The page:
02 Aug Rose Feature #2 – How to Plant
Roses are available to purchase in two ways. They will be sold as a potted plant or a bare rooted plant.
Some rose specialists suggest you should not plant a new Rose in the same location as where another Rose has been. If you do need to do that replace as much of that soil as possible with new soil.
Potted roses are planted like any other potted plant. You need to dig a hole at least three times larger than the container size and mix a generous amount of premium garden mix or an organic compost with the site soil from the hole. Remove the plant from the container gently and plant it into the same soil level as it is in the container. Gently replace the soil around the planted rose and firm down.
Make a small wall of soil around the planted rose approximately 30cm from the stem and water plant thoroughly. The soil wall will act almost like a dam wall to stop the flow of water to runoff quickly and ensure the rose is thoroughly watered.
Bare Rooted Roses
These roses have been grown in the ground and then for sale they are dug up when they go dormant in winter. The soil is knocked off their roots then they are usually rolled in some saw dust and put in bags for transport. They are bought in winter and must be planted out in winter. They will dry out easily so once you have them you should get them in the ground or into pots with soil as soon as you can.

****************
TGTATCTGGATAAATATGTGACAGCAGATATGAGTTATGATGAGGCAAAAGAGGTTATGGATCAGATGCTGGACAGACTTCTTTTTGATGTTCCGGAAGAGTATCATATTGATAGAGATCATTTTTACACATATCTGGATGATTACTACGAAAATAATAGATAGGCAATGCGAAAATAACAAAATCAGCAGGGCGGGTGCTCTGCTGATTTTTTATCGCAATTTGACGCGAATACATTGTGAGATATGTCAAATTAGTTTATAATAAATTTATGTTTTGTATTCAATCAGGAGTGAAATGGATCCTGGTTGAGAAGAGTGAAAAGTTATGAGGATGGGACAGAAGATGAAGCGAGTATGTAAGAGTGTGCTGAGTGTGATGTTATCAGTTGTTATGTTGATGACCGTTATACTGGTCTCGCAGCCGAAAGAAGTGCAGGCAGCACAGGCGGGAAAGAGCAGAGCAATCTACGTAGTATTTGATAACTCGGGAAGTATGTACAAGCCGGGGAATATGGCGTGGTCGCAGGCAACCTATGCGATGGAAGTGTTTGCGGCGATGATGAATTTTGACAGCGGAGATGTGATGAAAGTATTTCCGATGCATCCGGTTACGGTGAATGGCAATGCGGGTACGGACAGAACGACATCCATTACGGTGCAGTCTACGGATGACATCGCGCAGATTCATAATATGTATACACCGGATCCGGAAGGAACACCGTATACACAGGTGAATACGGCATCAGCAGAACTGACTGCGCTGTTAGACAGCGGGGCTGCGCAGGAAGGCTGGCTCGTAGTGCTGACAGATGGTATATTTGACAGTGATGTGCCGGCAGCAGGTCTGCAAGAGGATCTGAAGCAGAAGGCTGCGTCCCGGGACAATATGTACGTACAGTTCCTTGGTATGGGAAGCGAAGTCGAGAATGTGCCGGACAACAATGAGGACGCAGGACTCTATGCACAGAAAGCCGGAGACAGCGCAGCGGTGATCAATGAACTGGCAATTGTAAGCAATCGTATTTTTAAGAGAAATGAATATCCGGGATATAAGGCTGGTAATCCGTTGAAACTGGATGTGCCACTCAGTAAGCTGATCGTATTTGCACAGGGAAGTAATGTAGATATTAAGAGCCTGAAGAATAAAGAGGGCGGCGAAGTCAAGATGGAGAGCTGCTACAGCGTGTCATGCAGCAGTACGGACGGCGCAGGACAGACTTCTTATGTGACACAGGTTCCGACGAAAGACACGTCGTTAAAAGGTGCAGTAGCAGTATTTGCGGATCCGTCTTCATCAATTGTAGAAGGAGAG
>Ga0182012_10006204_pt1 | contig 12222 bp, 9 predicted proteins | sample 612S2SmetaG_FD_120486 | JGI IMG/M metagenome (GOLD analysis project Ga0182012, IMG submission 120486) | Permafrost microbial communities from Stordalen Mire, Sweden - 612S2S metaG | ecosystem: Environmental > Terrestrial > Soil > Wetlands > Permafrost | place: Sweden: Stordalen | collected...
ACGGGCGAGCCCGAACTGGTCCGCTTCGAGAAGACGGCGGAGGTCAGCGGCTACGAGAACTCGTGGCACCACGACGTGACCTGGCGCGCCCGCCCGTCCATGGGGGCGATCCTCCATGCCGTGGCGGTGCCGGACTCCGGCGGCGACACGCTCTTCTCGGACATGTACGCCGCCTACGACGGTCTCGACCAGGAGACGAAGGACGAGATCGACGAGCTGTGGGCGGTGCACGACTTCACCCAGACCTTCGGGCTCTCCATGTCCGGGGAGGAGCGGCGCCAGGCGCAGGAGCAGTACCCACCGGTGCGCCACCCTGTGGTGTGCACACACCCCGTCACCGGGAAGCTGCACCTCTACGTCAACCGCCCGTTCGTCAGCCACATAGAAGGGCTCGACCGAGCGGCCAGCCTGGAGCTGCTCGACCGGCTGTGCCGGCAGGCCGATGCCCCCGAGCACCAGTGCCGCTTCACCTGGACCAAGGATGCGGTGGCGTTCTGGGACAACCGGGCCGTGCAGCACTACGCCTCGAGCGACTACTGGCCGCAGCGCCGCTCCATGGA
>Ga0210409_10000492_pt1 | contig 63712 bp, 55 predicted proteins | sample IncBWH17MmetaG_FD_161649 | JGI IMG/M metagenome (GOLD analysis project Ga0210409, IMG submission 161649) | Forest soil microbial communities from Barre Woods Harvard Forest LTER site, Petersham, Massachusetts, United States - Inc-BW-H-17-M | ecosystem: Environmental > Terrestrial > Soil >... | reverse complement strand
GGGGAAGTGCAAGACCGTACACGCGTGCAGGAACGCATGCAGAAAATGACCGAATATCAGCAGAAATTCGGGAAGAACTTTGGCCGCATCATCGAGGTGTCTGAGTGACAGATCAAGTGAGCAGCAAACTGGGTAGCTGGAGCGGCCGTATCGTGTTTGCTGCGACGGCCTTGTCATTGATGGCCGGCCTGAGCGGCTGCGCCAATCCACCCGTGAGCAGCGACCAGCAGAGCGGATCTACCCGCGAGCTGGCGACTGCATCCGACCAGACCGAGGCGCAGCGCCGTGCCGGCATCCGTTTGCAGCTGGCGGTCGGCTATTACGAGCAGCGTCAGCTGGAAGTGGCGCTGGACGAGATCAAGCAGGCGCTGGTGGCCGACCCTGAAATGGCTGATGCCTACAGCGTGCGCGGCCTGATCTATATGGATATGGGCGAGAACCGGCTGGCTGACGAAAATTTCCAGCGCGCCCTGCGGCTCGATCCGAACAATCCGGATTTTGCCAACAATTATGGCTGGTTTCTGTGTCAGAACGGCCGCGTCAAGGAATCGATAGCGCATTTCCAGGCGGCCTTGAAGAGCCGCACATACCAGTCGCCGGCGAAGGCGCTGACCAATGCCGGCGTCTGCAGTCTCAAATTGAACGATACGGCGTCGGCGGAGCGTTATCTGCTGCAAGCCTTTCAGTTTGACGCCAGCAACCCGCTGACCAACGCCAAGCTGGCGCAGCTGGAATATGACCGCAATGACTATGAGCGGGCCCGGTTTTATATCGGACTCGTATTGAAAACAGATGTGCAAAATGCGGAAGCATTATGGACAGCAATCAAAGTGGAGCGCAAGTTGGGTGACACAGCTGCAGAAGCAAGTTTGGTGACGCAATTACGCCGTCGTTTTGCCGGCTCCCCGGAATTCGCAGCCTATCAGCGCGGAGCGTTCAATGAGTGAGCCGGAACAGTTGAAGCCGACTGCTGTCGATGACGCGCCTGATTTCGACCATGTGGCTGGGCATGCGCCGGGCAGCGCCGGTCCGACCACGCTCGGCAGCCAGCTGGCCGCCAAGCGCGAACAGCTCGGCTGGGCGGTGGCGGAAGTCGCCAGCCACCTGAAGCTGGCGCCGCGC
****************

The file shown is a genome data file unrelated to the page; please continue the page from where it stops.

Prior to planting I would recommend that you soak the plants in a bucket with water and a seaweed emulsion for about 2 hours.
To plant a bare rooted Rose, dig a planting hole at least 40 – 50cm wide and 40 – 50cm deep. Fill the hole with water (this saturates the soil before planting), then allow the water to drain away. Mound some of the site soil in the base of the hole and then spread the roots of the Rose out over the mound. Make sure the graft union (this is the swollen section on the lower stem) will sit above ground-level once planted. You will then need to back fill the hole with a blend of the site soil and premium garden mix or compost. Gently firm down the soil around the plant, create a dam wall as mentioned above in planting potted Roses. Water the Rose with a seaweed emulsion. I wouldn’t normally recommend fertilising the plant yet, wait until the threat of frost is low. Do not let your plants dry out.
With most bush roses staking should not be needed. However if it is a standard rose – (lollipop shape) you most likely will need to stake the rose. Depending on the size of the Rose you will need 1, 2 or 3 stakes. Ideally stakes should be used to provide stability and anchorage for the plant. Stakes should not act as the main structural support for the stem. Stakes should be set away from the trunk. Attach stakes to the plants by using budding tape or nylon stocking wrap around the stem in a figure eight pattern and then tying off to the stake not the stem. Weeping standard roses will require the support of a rose wheel on a post.